grave historic crimes and misdemeanors,” bearing no rancor in his breast.

This, it may be said, is no merit in one who is assured of his popularity. Such a man can afford to be magnanimous. Charity of all kinds comes easy to a rich and happy and

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famous person.

Such, perhaps, is the common impression, but it is not correct. Mr. Longfellow was probably never rich as a man of letters. He, from this source alone, it is likely, at no time earned more than a competency. His generosity was quite as great as his ability in all parts of his career, and he was obliged to deny himself something in order to be munificent to others. He was compelled to work that his beneficiaries might be comfortable.

Then reputation brings its penalties, sometimes severe ones. The sufferings of poverty and obscurity are appreciated by all. They are visible. They appeal to the senses. They are pains and deprivations. They suggest the privileges of others who are more fortunate. But the happy, if they are conscientious or sensitive, are open to visitations of trouble which are peculiar to their condition. They are subject to appeals for sympathy and aid, to which they do not always know how to respond. They must consider as well as compassionate, - consider in order to compassionate rightly. They must bear the vexation of being imposed upon, or of doubting whether they are imposed upon or not, or of mastering the tendency to misanthropy which is often so hard to overcome. Theirs is the temptation to disbelieve in man which is but the other side of the unhappy man's disbelief in God. Theirs is the responsibility of life, the responsibility for duty, not less than for charity, the responsibility for faith and hope and love; a fearful responsibility it is. No doubt Mr. Longfellow frequently envied the poor wretch he assisted, thinking an exchange of care might be a relief by throwing upon the body the burden that oppressed the mind.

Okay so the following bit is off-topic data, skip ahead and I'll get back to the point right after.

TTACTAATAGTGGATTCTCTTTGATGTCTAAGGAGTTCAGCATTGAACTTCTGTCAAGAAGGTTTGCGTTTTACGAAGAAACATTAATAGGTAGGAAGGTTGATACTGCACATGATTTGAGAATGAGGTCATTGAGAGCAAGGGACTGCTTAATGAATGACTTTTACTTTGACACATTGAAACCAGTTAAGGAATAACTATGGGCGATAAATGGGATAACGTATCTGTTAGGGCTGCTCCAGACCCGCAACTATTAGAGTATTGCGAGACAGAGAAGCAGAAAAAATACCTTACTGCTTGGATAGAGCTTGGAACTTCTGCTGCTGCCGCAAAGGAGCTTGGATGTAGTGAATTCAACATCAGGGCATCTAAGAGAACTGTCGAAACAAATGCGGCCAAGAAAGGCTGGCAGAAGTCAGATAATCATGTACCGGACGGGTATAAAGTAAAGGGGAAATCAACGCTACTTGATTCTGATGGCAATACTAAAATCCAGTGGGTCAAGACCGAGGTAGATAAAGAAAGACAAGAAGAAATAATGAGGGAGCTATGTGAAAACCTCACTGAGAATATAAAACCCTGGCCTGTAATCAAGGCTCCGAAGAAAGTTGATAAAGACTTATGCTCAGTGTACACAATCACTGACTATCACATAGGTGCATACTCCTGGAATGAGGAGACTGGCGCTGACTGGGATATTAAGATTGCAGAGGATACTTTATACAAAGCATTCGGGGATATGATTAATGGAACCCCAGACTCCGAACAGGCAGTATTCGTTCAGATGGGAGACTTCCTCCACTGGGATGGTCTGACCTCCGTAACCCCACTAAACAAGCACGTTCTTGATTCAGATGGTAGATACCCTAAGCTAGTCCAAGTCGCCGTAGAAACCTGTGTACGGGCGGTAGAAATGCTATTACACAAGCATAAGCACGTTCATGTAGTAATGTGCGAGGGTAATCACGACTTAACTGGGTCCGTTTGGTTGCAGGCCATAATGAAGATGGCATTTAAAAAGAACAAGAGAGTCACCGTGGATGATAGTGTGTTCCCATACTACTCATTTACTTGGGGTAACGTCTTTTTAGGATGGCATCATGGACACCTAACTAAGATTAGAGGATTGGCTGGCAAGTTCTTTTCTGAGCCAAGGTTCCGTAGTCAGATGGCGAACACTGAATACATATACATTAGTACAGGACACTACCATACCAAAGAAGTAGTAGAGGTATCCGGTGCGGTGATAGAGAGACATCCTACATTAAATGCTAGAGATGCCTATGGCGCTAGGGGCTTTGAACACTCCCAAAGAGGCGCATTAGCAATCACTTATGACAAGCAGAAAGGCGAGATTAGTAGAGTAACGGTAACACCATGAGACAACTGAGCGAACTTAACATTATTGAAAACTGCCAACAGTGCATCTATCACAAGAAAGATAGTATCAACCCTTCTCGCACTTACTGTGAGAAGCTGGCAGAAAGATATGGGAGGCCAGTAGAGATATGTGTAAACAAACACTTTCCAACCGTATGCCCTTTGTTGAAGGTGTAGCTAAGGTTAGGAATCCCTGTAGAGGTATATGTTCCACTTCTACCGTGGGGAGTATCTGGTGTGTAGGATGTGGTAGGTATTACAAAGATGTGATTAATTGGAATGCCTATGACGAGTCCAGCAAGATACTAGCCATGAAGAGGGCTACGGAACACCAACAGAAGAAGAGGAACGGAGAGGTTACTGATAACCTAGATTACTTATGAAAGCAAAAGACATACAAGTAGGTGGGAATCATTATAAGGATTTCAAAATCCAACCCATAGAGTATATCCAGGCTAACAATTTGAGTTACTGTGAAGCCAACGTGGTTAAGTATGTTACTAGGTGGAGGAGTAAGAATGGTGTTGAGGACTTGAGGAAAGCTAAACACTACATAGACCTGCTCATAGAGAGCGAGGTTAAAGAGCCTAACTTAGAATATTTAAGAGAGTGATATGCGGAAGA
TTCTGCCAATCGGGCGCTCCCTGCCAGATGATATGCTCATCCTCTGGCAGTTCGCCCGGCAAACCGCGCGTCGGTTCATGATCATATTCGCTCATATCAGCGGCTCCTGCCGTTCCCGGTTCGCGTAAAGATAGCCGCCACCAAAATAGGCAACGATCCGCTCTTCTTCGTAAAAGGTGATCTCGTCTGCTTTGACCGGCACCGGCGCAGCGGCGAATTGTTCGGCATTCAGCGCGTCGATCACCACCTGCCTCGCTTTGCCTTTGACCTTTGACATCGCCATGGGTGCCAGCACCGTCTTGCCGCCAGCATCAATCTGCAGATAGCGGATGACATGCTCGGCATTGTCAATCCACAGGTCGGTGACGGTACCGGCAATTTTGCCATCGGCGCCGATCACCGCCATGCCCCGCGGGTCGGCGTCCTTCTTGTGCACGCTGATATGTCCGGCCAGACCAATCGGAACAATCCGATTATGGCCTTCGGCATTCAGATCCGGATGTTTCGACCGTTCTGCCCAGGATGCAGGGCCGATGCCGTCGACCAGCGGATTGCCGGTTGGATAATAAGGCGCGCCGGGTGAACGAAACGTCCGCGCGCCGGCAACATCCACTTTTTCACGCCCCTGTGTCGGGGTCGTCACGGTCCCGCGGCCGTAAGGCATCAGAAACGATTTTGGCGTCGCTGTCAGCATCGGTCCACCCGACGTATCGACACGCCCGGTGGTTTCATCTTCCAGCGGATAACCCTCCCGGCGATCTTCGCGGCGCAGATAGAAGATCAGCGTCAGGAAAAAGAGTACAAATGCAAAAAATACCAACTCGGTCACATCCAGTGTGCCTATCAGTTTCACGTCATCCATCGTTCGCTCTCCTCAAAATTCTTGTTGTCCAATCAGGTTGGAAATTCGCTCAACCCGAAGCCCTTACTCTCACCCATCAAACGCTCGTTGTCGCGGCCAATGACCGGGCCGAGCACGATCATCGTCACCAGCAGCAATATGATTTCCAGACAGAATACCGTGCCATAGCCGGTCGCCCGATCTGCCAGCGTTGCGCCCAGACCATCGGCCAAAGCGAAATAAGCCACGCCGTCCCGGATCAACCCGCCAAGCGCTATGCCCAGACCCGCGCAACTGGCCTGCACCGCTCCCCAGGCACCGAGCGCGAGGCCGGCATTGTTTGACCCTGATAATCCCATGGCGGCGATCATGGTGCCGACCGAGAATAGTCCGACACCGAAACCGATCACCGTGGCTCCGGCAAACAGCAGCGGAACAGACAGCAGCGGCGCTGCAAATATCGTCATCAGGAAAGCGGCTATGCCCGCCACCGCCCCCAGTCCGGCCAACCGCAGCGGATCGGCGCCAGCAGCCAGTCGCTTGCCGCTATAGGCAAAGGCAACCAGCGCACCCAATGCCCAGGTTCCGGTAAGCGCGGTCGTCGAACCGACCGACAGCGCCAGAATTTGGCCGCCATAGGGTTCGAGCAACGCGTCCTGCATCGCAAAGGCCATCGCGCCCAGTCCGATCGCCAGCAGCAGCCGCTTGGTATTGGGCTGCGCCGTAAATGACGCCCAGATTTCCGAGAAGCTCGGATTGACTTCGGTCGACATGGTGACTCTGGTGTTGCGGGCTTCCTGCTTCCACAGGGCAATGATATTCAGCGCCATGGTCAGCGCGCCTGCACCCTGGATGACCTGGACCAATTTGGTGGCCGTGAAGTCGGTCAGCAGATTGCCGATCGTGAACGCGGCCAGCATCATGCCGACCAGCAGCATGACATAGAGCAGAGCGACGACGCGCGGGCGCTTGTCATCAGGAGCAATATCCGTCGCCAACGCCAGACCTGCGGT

After all, sorrow is sorrow, and disappointment is disappointment, and trouble is trouble. None are exempt from affliction. At the height of his bliss, Mr. Longfellow was nearly prostrated, and would have been crushed but for his fortitude, courage, and patience; virtues that no mortal can afford to be without, neither the richest nor the poorest.

His manner of meeting the terrible calamity of his wife's death by fire makes us regard him as almost a saint. Certainly his submission has never been

surpassed. Nothing short of an implicit faith in the heavenly will can quite explain that silence which was so full of God. Unless he poured out his heart in one of the poems written for himself alone, the grief was confined absolutely to his private bosem.

He had a genius for friendship. The death of Agassiz, of Sumner, was agony to him. Allusion has already been made to his feeling for them and for C. C. Felton; but even such expressions as he used in his poem about those friends do but feeble justice to the loyalty and intimacy of his affection. Could his old intimate, George Washington Greene, have told his confidential communications, the substance of numerous talks and letters, an impression of the depth and tenderness of the poet's soul would be given such as nothing else can convey. But alas! knowledge of this kind cannot be imparted. Mr. Greene's bodily and mental powers were sufficient, but here was an inward life which no material medium might impart, and the material medium alone was all that remained. An intimate friend may well have shrunk from such a task.

In his early years at Cambridge, the literary celebrities of the day, Prescott, the historian; George S. Hillard, the critic, essayist, man of elegant taste; George Ticknor, the professor and author ; Dr. Howe, the philanthropist, were often in his society. The following letter from Mr. Charles Lanman tells of his interest in later acquaintances.

During the summer of 1873, while spending a few weeks at Indian Hill, in Massachusetts, the delightful residence of Ben : Perley Poore, it was again my privilege to meet Mr. Longfellow. He had come down from Nahant, with his friend Charles Sumner, for the purpose of visiting, for the first time, the Longfellow homestead in Newbury.

After that visit he came by invitation, with the senator, to Indian Hill, where they enjoyed an early dinner and a sip of old wine, after which Mr. Poore took us all in his carriage on a visit to the poet John G. Whittier, at Amesbury. The day was charming, the route we followed was down the Merrimack and very lovely, and the conversation of the lions was of course delightful. We found Mr. Whittier at home, and it was not only a great treat to see him there, but a noted event to meet socially and under one roof three such men as Whittier, Sumner, and Longfellow. The deportment